The association, which represents independent truck drivers, said Congress should not mandate the devices on commercial vehicles, and instead let the regulatory process play out.
The Owner-Operator Independent Drivers Association (OOIDA) has asked the U.S. Senate Appropriations Committee to exclude language from any federal spending measures that mandate the installation of speed limiters on heavy commercial vehicles.
OOIDA said that mandating the devices on commercial vehicles would undermine the regulatory process and take away the public’s ability to make informed comments to an already proposed rule.
The Federal Motor Carrier Safety Administration (FMCSA) and the National Highway Traffic Safety Administration (NHTSA) recently announced a notice of proposed rulemaking that would require U.S. trucks larger than 26,000 pounds to have devices that set their maximum speed at 60, 65 or 68 miles per hour, with the final outcome still to be determined.
OOIDA pointed out that language currently included in the Senate Transportation, Housing and Urban Development bill would force the FMCSA and NHTSA to issue a final rule that mandates this policy, making it more difficult for the industry to influence the rulemaking through the traditional process.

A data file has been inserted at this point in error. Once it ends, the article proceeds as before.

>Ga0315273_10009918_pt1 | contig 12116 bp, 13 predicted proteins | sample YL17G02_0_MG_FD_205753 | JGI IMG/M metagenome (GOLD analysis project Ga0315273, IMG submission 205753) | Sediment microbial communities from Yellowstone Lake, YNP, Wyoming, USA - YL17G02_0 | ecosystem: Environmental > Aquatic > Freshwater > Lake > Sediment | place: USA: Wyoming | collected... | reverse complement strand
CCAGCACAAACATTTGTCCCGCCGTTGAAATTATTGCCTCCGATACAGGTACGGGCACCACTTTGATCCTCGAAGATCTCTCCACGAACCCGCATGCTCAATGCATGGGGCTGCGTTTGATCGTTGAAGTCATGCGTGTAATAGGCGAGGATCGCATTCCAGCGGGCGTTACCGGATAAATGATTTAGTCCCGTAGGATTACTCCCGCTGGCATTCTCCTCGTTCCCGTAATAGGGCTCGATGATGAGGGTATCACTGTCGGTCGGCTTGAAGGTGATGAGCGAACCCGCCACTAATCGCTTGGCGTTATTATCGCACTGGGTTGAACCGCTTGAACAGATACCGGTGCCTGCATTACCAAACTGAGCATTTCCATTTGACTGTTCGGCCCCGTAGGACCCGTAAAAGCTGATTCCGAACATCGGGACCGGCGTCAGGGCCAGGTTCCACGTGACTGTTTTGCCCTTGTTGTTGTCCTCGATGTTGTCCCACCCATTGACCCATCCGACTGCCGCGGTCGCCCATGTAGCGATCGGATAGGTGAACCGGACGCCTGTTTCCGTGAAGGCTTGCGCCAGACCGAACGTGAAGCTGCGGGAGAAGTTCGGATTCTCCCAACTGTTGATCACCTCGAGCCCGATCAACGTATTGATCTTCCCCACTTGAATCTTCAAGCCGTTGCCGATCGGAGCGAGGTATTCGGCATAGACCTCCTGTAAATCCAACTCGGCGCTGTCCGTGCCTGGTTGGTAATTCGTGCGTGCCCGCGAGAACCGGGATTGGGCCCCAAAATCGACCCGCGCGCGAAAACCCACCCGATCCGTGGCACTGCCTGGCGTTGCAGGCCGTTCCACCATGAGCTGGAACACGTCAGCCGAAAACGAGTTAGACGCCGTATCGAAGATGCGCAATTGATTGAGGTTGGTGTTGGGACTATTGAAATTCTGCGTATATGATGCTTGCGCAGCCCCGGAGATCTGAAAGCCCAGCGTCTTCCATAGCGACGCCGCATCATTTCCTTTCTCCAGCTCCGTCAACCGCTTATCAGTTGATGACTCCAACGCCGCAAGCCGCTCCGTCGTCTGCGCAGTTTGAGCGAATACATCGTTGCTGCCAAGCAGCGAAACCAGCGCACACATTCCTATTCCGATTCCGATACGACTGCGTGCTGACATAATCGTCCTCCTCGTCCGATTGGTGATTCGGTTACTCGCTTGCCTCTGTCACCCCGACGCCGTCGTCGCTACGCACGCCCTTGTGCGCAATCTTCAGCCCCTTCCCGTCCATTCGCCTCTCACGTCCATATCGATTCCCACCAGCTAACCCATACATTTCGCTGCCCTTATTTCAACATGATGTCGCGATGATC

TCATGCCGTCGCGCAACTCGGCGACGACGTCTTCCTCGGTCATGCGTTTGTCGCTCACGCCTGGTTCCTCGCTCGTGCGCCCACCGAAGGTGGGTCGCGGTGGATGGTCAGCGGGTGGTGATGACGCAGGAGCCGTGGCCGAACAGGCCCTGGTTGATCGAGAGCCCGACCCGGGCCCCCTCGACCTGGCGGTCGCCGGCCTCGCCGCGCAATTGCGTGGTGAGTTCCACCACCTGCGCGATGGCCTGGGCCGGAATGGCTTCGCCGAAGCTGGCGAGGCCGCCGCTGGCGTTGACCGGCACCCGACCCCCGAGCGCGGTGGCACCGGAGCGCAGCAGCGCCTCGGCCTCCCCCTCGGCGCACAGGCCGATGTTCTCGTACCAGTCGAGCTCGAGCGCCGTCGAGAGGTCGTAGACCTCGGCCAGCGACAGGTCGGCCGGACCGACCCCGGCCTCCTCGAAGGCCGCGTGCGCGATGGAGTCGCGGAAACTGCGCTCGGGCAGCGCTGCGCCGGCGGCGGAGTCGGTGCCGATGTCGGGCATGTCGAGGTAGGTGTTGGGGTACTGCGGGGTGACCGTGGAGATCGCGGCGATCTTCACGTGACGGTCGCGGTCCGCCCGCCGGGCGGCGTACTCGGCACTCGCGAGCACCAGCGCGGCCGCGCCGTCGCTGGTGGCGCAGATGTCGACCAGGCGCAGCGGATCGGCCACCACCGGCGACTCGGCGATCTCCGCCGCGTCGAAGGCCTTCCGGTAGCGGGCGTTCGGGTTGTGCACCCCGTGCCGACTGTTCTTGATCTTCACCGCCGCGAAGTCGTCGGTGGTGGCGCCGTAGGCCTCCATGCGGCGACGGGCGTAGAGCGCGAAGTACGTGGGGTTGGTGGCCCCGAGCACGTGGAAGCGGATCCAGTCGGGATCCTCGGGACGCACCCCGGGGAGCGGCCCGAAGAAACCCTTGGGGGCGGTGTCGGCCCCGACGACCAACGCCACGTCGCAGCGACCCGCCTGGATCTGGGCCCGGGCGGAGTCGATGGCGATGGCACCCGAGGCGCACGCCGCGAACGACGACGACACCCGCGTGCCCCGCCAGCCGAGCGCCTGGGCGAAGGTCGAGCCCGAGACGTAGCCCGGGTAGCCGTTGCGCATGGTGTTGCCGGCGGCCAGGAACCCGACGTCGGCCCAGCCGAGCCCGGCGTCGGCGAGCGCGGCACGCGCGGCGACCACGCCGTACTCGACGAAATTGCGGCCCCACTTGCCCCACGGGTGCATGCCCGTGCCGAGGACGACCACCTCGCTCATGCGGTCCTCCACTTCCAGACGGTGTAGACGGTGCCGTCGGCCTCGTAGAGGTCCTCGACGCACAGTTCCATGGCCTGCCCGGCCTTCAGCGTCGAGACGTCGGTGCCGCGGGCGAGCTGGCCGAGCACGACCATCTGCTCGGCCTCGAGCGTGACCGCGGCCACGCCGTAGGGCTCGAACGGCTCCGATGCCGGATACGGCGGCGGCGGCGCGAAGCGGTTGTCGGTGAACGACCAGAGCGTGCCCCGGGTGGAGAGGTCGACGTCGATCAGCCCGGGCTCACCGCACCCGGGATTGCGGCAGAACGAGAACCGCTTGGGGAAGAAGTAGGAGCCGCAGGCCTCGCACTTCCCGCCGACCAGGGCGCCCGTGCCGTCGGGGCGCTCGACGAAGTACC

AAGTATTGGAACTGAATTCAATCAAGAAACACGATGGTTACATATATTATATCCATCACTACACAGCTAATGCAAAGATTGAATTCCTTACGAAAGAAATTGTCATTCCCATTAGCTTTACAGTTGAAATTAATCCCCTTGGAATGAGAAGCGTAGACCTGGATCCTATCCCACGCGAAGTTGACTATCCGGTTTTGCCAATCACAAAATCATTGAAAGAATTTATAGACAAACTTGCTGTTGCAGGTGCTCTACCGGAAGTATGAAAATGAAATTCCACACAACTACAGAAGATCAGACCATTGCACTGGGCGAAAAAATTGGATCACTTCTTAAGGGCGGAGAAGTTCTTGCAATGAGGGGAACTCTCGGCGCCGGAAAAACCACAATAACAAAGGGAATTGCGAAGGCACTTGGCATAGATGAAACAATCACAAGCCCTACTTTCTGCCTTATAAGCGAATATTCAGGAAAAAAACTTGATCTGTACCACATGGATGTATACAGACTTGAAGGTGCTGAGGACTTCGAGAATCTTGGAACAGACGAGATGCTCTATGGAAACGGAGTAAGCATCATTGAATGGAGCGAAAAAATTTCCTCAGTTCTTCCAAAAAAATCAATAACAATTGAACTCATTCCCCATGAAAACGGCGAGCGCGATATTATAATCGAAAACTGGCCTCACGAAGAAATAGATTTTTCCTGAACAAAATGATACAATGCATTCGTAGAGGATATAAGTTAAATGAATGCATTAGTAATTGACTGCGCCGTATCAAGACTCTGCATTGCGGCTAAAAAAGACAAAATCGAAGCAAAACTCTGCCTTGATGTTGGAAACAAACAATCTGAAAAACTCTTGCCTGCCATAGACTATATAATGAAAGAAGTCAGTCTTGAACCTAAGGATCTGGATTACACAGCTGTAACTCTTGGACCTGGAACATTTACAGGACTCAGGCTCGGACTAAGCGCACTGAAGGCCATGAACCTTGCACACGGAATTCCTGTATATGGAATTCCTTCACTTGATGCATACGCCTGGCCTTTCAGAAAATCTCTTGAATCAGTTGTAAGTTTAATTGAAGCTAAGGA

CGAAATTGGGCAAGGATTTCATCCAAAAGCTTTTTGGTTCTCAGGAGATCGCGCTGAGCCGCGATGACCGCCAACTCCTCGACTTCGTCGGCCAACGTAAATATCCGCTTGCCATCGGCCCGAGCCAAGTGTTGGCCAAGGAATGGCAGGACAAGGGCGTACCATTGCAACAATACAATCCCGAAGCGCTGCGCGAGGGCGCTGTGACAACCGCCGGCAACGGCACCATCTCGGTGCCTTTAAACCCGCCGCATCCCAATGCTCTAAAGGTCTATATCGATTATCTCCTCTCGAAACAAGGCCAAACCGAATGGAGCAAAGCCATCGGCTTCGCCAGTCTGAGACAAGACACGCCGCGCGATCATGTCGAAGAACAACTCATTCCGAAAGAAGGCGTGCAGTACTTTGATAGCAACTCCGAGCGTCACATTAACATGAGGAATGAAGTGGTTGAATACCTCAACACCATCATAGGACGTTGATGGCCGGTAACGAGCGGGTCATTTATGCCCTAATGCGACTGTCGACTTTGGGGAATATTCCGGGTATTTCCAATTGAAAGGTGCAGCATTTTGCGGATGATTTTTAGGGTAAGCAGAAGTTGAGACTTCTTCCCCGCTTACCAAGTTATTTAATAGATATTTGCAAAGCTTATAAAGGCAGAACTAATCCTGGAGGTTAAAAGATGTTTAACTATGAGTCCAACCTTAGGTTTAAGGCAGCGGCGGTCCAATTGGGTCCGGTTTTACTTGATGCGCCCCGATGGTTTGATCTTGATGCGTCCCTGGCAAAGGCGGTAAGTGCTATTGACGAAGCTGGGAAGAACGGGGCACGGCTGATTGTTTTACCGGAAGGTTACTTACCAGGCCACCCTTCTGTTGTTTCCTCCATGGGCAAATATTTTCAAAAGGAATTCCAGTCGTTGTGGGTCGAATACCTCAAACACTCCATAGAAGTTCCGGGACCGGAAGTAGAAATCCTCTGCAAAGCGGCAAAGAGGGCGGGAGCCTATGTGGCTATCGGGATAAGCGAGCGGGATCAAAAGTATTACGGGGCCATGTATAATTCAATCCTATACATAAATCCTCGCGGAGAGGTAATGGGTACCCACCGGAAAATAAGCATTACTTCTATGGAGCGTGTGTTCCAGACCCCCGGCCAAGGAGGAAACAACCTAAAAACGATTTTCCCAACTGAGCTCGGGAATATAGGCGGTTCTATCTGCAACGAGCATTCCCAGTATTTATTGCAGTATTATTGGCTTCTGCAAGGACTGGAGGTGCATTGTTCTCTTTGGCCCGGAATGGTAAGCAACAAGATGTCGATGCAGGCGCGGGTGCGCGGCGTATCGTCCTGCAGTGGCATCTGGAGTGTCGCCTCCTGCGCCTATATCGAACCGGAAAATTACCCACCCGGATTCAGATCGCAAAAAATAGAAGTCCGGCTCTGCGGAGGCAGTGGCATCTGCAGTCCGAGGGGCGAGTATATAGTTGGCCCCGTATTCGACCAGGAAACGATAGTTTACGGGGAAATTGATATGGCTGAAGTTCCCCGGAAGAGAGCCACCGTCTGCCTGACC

The association said Congress should allow the rulemaking process to continue, rather than imposing a mandate through the appropriations process.
“Congress has never analyzed the effect of mandating lower speeds for heavy vehicles through any public hearing or forum,” said Todd Spencer, executive vice president of OOIDA. “We believe the Senate’s first significant action on the issue should not be in the form of mandating something that decades of research has proven increases the likelihood of crashes between trucks and other vehicles.
“Such a mandate would have serious consequences such as promoting road rage among other motorists and creating ‘rolling roadblocks’ of trucks on highways,” said Spencer. “Many states that used to have lower, separate speed limits for trucks have realized this was not the best idea and changed their policies to the same speed limit for all vehicles.
“Highways are safest when all vehicles travel at the same relative speed. This wisdom is backed by science. NHTSA’s messages have promoted the practice for years based upon their own research, going back decades.”
The American Trucking Associations and large motor carriers support the rulemaking.